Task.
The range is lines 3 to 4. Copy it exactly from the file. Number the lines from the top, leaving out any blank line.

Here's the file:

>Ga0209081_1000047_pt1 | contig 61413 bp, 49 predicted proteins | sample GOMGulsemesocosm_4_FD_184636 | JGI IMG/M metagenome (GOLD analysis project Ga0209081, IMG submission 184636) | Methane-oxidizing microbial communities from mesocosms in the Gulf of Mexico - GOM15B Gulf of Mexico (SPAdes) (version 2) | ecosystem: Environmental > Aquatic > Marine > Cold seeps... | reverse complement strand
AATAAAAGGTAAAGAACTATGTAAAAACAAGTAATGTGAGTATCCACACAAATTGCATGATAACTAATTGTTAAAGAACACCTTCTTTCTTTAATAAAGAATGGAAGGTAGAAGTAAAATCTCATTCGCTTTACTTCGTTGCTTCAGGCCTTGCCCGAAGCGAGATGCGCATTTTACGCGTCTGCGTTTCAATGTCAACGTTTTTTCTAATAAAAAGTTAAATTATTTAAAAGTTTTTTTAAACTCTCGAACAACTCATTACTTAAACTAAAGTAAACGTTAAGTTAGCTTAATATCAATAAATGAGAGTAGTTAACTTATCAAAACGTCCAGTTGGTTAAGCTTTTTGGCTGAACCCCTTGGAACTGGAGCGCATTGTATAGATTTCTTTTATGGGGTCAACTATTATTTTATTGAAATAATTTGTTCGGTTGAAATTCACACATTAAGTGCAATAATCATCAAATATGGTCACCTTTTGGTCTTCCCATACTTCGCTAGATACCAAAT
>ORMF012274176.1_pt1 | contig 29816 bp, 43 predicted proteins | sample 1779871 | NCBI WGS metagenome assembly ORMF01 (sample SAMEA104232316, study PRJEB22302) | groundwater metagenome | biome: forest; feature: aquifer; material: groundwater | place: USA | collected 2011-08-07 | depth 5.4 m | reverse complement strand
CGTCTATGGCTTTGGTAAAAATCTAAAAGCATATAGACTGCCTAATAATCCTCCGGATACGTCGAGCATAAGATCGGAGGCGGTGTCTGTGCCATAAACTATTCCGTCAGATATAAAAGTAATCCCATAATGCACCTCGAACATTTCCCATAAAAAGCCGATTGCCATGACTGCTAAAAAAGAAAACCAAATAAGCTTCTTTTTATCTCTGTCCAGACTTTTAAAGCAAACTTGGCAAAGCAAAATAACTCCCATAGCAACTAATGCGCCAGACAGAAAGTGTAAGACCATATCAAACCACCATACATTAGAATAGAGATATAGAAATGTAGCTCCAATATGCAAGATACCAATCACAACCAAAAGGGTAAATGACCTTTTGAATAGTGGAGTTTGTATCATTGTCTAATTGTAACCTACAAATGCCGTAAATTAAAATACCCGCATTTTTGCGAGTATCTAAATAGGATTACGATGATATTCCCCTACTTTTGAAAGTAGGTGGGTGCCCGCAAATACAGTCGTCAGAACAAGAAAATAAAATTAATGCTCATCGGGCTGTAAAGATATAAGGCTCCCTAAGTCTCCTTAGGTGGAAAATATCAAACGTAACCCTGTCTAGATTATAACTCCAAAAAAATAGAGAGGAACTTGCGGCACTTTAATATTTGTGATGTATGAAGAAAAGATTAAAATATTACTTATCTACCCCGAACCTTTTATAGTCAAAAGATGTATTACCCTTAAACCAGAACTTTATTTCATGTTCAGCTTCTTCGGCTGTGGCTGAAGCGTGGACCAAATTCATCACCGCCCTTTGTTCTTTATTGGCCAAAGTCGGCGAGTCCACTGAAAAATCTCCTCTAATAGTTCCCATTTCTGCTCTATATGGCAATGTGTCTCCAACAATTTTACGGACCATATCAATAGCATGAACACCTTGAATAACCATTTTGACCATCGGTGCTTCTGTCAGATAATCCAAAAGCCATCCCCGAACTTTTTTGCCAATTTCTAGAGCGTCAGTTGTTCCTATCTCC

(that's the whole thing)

>ORMF012274176.1_pt1 | contig 29816 bp, 43 predicted proteins | sample 1779871 | NCBI WGS metagenome assembly ORMF01 (sample SAMEA104232316, study PRJEB22302) | groundwater metagenome | biome: forest; feature: aquifer; material: groundwater | place: USA | collected 2011-08-07 | depth 5.4 m | reverse complement strand
CGTCTATGGCTTTGGTAAAAATCTAAAAGCATATAGACTGCCTAATAATCCTCCGGATACGTCGAGCATAAGATCGGAGGCGGTGTCTGTGCCATAAACTATTCCGTCAGATATAAAAGTAATCCCATAATGCACCTCGAACATTTCCCATAAAAAGCCGATTGCCATGACTGCTAAAAAAGAAAACCAAATAAGCTTCTTTTTATCTCTGTCCAGACTTTTAAAGCAAACTTGGCAAAGCAAAATAACTCCCATAGCAACTAATGCGCCAGACAGAAAGTGTAAGACCATATCAAACCACCATACATTAGAATAGAGATATAGAAATGTAGCTCCAATATGCAAGATACCAATCACAACCAAAAGGGTAAATGACCTTTTGAATAGTGGAGTTTGTATCATTGTCTAATTGTAACCTACAAATGCCGTAAATTAAAATACCCGCATTTTTGCGAGTATCTAAATAGGATTACGATGATATTCCCCTACTTTTGAAAGTAGGTGGGTGCCCGCAAATACAGTCGTCAGAACAAGAAAATAAAATTAATGCTCATCGGGCTGTAAAGATATAAGGCTCCCTAAGTCTCCTTAGGTGGAAAATATCAAACGTAACCCTGTCTAGATTATAACTCCAAAAAAATAGAGAGGAACTTGCGGCACTTTAATATTTGTGATGTATGAAGAAAAGATTAAAATATTACTTATCTACCCCGAACCTTTTATAGTCAAAAGATGTATTACCCTTAAACCAGAACTTTATTTCATGTTCAGCTTCTTCGGCTGTGGCTGAAGCGTGGACCAAATTCATCACCGCCCTTTGTTCTTTATTGGCCAAAGTCGGCGAGTCCACTGAAAAATCTCCTCTAATAGTTCCCATTTCTGCTCTATATGGCAATGTGTCTCCAACAATTTTACGGACCATATCAATAGCATGAACACCTTGAATAACCATTTTGACCATCGGTGCTTCTGTCAGATAATCCAAAAGCCATCCCCGAACTTTTTTGCCAATTTCTAGAGCGTCAGTTGTTCCTATCTCC